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I Dream Africa

I Dream Africa

Bushbabies, Baboons and Monkeys

   

BUSHBABIES

Introduction: The lesser Bushbaby (Galago senegalensis) is named due to its wailing cry, a sound which is often heard at night in woodland areas. They are renowned for their spectacular leaping abilities between trees. They are a most attractive mammal, with their soft furry bodies, thick bushy tails, huge eyes and extremely mobile, membranous ears. Bushbabies are nocturnal and arboreal (live in trees) and family groups ranging in size from 2 to 7 members. At times they may venture on the ground, when they walk either on their hind legs or on all fours. Although family groups hold small territories, foraging for food is done alone.

Distribution: Bushbabies can be found around much of Namibia and are frequent visitors to the rest camp at Waterberg, as well as to Bushbaby Lodge in the Grootfontein area.

Diet: Tree sap and fruit form the basis of their diet, but this is supplemented by insects such as moths, grasshoppers, termites, spiders and small beetles.

Coloring: The lesser Bushbaby is very light grey in colour with yellowish legs.

Breeding: Females have a short oestrus period during winter. They generally give birth to twins before the rainy season, which is immediately followed by a second oestrus. Well before the onset of the next dry season, a second set of twins are born. Gestation period is 125 days. A female will mate with up to six males during the peak of her oestrus cycle.

Size: Length 37cm (includes a 20cm tail) with a mass of around 150g.

BABOONS


Introduction: The Chacma Baboon (Papio ursinus) is a large monkey with a dog-like face and large, prominent canines. These features give it a more aggressive appearance than other primates. The chacma baboon lives in family groups of up to 150 individual and these troops have no single dominant male. Baboons are notorious for becoming a pest around humans where they often disturb rubbish bins. They will tear open tents in their search for free food with consummate ease.

Distribution: They are extremely common in central Namibia, particularly at Okonjima, home to the AfriCat Foundation, a non-profit organization, dedicated to the long-term conservation of Namibia's large carnivores, notably cheetah and leopard. They will often be seen on the side of the road.

Diet: It is probably easier to list the food baboons don't eat as opposed to catalogue what is does. They forage for grass, seeds, roots, bulbs, flowers, bark, mushrooms, fruit, insects, small vertebrates and eggs. Grass is their most important item, which might go some way to explain why they forage around human areas, especially towards the end of the dry season. Regular access to drinking water is essential to their survival.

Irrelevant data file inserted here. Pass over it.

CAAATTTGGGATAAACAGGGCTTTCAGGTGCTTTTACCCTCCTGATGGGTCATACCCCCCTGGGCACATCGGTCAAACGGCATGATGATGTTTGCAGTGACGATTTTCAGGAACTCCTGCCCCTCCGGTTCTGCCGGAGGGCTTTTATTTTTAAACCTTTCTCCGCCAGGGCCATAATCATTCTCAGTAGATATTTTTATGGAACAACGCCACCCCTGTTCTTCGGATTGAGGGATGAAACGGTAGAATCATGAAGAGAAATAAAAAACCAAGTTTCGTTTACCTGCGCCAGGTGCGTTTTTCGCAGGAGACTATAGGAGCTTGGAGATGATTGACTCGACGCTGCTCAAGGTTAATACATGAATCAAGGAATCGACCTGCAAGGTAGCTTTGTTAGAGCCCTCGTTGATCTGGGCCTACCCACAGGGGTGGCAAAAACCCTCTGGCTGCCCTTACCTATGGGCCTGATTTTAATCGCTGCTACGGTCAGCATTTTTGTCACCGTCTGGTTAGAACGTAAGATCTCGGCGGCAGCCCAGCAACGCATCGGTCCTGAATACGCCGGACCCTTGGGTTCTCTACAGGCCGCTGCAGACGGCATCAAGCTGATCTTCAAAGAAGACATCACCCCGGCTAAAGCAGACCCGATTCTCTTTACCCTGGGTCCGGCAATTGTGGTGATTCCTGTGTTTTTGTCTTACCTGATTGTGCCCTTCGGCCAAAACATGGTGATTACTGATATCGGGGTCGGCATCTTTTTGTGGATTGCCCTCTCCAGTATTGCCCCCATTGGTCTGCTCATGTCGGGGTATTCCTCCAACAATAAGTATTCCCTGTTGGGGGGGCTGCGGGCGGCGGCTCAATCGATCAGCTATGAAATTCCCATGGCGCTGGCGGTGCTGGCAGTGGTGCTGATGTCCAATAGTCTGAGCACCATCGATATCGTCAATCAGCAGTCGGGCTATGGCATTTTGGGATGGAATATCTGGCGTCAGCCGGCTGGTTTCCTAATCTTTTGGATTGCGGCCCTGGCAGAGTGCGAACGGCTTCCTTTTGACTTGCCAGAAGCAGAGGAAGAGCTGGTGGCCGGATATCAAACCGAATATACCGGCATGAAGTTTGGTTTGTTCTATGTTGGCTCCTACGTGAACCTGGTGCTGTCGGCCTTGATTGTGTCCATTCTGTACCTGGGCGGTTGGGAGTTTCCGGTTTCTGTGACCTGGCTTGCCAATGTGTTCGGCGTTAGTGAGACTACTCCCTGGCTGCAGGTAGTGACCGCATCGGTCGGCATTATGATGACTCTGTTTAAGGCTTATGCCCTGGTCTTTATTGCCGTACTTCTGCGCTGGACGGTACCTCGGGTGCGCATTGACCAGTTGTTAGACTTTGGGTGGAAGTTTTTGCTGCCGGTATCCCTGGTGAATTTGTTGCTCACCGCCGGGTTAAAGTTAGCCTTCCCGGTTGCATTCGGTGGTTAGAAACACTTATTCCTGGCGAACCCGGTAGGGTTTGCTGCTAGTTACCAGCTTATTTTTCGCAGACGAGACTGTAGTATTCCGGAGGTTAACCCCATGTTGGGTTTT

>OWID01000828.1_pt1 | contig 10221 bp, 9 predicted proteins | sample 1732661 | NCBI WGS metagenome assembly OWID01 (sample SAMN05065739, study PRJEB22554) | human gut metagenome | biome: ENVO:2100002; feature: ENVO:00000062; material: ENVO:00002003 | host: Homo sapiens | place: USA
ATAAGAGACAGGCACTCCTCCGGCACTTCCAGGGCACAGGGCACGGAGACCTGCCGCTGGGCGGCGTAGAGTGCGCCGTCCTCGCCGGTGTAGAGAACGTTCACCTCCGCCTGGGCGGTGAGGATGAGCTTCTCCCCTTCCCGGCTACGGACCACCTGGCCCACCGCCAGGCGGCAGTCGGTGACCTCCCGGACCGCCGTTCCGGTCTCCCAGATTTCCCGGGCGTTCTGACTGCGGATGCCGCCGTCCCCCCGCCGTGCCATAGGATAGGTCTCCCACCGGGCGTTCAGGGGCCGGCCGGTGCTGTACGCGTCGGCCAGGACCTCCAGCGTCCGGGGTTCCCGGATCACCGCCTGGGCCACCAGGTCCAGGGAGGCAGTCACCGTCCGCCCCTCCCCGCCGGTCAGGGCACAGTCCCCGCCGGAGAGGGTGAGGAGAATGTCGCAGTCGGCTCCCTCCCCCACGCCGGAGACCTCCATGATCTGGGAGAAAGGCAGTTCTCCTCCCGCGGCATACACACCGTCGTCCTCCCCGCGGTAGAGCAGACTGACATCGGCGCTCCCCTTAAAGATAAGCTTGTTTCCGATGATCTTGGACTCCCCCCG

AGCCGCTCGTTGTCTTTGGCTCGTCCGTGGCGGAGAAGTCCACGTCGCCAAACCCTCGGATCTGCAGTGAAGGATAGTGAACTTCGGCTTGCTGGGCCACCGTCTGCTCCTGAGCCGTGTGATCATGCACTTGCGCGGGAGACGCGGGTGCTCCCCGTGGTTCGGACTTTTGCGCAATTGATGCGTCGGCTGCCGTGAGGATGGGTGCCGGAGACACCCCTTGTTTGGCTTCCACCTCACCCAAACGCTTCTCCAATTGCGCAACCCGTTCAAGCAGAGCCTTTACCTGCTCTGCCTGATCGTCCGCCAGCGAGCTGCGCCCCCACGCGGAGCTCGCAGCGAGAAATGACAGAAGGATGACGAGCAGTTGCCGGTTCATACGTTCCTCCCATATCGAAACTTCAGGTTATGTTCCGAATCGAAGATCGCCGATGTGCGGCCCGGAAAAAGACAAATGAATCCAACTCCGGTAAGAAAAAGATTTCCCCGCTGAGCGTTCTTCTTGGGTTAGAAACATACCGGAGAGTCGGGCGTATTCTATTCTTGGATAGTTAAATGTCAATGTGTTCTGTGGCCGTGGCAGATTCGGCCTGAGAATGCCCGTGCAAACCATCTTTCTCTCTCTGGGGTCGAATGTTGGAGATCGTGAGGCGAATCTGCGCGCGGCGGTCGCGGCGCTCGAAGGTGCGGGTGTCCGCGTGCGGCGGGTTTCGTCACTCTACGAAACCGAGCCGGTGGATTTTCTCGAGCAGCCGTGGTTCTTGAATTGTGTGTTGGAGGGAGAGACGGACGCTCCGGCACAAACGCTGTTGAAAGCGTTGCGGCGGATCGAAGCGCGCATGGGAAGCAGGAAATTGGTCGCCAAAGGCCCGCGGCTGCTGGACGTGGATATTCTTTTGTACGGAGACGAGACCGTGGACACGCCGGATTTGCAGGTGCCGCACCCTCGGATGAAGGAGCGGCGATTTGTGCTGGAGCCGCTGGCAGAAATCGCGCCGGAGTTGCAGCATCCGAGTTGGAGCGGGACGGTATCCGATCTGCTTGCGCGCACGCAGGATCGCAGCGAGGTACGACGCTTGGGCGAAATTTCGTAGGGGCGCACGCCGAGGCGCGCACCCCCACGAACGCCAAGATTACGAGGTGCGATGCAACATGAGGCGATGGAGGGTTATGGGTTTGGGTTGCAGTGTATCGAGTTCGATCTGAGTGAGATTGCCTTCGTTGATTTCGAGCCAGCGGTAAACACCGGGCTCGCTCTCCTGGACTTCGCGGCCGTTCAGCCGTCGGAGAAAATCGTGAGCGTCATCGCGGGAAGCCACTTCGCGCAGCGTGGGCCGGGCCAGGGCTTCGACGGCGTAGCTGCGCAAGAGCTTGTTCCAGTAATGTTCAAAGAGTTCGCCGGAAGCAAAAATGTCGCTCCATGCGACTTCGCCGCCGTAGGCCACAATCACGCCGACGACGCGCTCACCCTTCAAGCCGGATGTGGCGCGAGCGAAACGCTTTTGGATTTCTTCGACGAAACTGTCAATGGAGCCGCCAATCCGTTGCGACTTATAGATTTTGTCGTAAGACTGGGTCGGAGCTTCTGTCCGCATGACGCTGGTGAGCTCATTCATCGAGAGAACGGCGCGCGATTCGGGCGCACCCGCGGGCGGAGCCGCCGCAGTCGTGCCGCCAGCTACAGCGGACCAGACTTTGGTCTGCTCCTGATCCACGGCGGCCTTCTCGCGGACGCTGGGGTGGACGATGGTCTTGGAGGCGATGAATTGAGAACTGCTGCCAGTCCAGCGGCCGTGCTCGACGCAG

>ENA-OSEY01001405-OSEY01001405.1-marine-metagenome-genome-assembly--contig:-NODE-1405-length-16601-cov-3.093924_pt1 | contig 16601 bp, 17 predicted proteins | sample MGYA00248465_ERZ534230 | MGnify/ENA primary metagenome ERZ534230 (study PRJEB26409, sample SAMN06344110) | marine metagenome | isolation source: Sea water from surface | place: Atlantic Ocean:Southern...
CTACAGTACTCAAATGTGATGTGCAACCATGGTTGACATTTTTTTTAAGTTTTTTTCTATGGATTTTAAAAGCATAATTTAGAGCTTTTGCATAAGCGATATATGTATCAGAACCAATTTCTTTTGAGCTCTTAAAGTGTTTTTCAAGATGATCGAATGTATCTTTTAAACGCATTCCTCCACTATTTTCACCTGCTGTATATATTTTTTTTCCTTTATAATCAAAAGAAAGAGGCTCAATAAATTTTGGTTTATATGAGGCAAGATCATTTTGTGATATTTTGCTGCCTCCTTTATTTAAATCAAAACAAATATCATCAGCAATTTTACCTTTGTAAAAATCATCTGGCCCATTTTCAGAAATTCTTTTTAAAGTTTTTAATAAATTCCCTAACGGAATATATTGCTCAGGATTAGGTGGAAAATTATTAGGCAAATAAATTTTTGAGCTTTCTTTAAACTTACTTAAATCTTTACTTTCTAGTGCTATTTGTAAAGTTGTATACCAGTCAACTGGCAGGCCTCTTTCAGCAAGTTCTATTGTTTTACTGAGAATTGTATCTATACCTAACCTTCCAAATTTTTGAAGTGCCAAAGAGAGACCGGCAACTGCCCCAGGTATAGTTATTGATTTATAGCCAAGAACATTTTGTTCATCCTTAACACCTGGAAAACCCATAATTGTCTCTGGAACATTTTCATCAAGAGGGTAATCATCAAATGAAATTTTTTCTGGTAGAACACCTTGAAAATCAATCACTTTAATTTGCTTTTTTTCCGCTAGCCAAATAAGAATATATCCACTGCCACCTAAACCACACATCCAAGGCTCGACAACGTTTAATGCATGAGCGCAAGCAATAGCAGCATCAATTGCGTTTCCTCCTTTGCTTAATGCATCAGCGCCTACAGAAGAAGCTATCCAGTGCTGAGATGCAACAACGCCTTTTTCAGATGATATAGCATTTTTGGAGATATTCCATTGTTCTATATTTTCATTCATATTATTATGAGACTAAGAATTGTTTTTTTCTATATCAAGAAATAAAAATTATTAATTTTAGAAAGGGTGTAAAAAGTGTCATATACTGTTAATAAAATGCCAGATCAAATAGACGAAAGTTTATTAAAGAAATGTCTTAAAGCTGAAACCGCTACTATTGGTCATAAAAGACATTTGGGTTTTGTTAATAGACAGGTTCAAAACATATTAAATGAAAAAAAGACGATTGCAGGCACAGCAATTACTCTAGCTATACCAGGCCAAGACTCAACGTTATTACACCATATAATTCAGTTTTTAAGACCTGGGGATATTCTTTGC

Coloring: There is a wide range of variation and colour of individuals, which depends on sex, age and location. In Namibia they are a 'grizzled' yellowish brown with a blackish band along the back, on the crown of the head and back. The male has a distinctive bright blue scrotum.

Breeding: Baboons do not have a definite breeding season and are sexually active throughout the year. Gestation period is 6 months, after which a single young is born.

Size: A mature male measures 1.6m from head to tail and weighs up to 45 kg. Females measure 1.1m and with a mass of about 20 kg.

MONKEYS

Introduction: The vervet monkey (Cercopithecus pygerythrus) is a predominately savannah woodland species, generally absent from open scrubland and open grass. They will penetrate totally unsuitable terrain, to settle along rivers and streams that provide fruit-bearing trees. This adventurous streak accounts for commando-style raids on lodges and campsites. Vervets are highly social animals, and occur in well-organized troops. The dominance hierarchy within the troop is maintained by threat and aggression. Fighting is one-sided and non-retaliatory. When a subordinate member is bitten, it redirects its anger to the next member down the order.

Distribution: In Namibia the vervet monkey is found around the Orange River, in the north eastern Caprivi Region and the rocky hills in the Grootfontein and Tsumeb districts.

Diet: Vervet monkeys tend to be omnivorous, feeding on fruit, flowers, leaves and insects, which constitutes the bulk of their diet. It is unusual even when hungry to swallow food directly after chewing, and it is usually stored in their cheek pouches.

Coloring: Silver - grey hair and black face fringed with white. The male vervet has a bright blue scrotum, an important symbol of its status in the troop, as a green one is a sign of immaturity!

Breeding: Female vervet monkeys do not pass from male to male during their 'receptive period'. They are a seasonal breeder with single young born between March and May after a gestation period of 140 days. Troops will accept strange young juveniles.

Size: Males have a mass of 6kg and measure 1.1m in length. Females are slightly smaller and weigh only 4kg.

   
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